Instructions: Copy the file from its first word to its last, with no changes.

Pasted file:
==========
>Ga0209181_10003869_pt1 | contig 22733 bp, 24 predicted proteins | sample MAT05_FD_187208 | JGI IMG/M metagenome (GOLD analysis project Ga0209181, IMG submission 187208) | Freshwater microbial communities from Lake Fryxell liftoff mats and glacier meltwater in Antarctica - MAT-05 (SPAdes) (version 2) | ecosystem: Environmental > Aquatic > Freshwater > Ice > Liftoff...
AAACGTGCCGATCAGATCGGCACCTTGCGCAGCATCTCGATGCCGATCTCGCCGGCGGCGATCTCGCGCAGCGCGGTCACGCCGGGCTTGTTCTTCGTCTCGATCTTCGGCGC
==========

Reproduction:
>Ga0209181_10003869_pt1 | contig 22733 bp, 24 predicted proteins | sample MAT05_FD_187208 | JGI IMG/M metagenome (GOLD analysis project Ga0209181, IMG submission 187208) | Freshwater microbial communities from Lake Fryxell liftoff mats and glacier meltwater in Antarctica - MAT-05 (SPAdes) (version 2) | ecosystem: Environmental > Aquatic > Freshwater > Ice > Liftoff...
AAACGTGCCGATCAGATCGGCACCTTGCGCAGCATCTCGATGCCGATCTCGCCGGCGGCGATCTCGCGCAGCGCGGTCACGCCGGGCTTGTTCTTCGTCTCGATCTTCGGCGC